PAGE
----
Occupational burnout was measured with the 22 item MBIHSS. Respondents indicated on a 7-point Likert scale (0 = never, 1 = a few times a year, 2 = once a month or less, 3 = a few times a month, 4 = once a week, 5 = a few times a week, 6 = every day) the frequency with which they experienced certain feelings. The subscales of emotional exhaustion (nine items), depersonalisation (five items) and personal accomplishment (eight items) are not combined to report a composite score; rather, burnout is conceptualised as a continuous variable ranging from low to moderate degrees of the reported feeling. A high degree of burnout is reflected in higher scores on the emotional exhaustion and depersonalisation subscales, and low scores on the personal accomplishment scale [12]. An average degree of burnout is mirrored in average scores in all three subscales, while a low degree of burnout is reflected in low scores for the emotional exhaustion and depersonalisation subscales and high scores on the personal accomplishment subscale [11].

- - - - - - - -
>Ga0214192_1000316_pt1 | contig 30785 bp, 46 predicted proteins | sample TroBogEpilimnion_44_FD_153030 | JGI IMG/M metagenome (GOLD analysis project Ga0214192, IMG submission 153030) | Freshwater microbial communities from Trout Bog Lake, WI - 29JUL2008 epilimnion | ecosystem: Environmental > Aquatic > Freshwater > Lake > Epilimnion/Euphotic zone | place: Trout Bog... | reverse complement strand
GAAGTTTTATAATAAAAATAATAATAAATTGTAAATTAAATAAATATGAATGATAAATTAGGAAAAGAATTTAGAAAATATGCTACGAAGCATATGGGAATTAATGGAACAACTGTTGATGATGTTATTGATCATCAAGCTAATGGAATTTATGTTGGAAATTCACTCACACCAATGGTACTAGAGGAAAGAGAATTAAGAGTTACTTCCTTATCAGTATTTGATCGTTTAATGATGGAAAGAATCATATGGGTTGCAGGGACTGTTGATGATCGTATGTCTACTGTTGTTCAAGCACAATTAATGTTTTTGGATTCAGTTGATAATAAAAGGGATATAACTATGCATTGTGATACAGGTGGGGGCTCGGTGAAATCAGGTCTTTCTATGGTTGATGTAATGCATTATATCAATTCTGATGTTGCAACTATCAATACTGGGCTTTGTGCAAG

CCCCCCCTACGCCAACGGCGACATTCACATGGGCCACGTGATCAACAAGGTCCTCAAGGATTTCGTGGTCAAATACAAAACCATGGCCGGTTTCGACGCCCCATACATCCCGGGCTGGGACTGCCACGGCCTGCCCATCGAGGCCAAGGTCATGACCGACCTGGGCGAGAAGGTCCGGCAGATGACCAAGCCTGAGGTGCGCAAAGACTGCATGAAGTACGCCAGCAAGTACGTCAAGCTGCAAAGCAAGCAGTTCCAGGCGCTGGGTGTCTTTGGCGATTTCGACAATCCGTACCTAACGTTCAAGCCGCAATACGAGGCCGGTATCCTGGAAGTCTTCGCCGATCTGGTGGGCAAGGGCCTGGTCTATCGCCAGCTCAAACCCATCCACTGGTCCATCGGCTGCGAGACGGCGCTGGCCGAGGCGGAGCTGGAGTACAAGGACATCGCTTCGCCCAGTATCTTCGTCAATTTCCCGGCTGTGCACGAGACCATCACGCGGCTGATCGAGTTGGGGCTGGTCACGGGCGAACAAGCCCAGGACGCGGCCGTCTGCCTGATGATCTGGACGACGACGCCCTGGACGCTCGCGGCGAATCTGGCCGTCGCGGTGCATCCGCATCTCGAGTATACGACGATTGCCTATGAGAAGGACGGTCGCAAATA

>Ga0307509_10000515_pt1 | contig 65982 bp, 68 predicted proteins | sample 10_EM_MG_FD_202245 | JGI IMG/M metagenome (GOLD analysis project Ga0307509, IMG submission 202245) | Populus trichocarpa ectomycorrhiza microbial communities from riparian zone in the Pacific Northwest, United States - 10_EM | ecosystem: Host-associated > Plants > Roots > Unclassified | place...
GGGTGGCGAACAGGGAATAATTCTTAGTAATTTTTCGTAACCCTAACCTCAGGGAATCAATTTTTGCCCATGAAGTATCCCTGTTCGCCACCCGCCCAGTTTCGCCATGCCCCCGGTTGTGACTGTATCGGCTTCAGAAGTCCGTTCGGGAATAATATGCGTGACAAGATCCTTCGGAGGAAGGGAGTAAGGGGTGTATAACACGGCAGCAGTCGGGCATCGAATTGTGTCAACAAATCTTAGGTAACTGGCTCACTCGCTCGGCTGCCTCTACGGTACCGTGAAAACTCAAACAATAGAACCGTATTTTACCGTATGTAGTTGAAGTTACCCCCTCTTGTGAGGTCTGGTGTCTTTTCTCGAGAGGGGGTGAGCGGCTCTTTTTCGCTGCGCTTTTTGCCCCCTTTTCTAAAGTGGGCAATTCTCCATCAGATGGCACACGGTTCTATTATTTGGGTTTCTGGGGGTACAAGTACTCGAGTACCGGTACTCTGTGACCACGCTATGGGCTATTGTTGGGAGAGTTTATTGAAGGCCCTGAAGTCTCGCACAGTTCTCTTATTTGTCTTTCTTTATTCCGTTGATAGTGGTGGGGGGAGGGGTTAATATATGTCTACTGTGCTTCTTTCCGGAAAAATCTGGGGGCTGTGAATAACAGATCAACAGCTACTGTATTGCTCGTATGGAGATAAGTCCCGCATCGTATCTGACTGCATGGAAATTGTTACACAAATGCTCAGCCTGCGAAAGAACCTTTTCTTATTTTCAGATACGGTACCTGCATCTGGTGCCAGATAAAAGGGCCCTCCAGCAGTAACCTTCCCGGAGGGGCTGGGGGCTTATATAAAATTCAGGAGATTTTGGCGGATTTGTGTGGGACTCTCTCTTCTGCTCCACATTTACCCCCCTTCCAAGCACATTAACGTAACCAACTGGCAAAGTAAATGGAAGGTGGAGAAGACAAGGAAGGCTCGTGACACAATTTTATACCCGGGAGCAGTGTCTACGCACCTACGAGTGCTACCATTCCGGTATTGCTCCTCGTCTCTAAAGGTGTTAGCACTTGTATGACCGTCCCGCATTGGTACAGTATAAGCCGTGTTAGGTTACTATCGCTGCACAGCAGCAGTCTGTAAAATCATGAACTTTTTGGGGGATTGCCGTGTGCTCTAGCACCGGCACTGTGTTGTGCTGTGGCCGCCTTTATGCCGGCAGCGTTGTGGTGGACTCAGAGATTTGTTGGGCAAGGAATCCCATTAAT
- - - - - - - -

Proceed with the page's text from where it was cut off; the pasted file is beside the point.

Job satisfaction and intention to leave

Following common practice in Magnet® studies [2], and to facilitate potential later pooling of data, job satisfaction was measured with one item. This asked participants to indicate how satisfied they were with their job on a 4-point Likert scale (very dissatisfied, somewhat dissatisfied, somewhat satisfied and very satisfied). Similarly, the final item (‘do you plan to leave your current employer in the next 12 months) offered two choices: ‘Yes, within the next year’ and ‘No plans within the next year’.

Procedure

Prior to undertaking the study, the Executive Directors of Nursing (EDNS) of the three hospitals agreed that their staff could be approached to participate in the study. Human research ethics approval was obtained from each study site and the project team’s university. The study leads and project officer regularly discussed study progress with the Magnet® managers and research project staff at each site, to ensure consistency of study procedures and governance.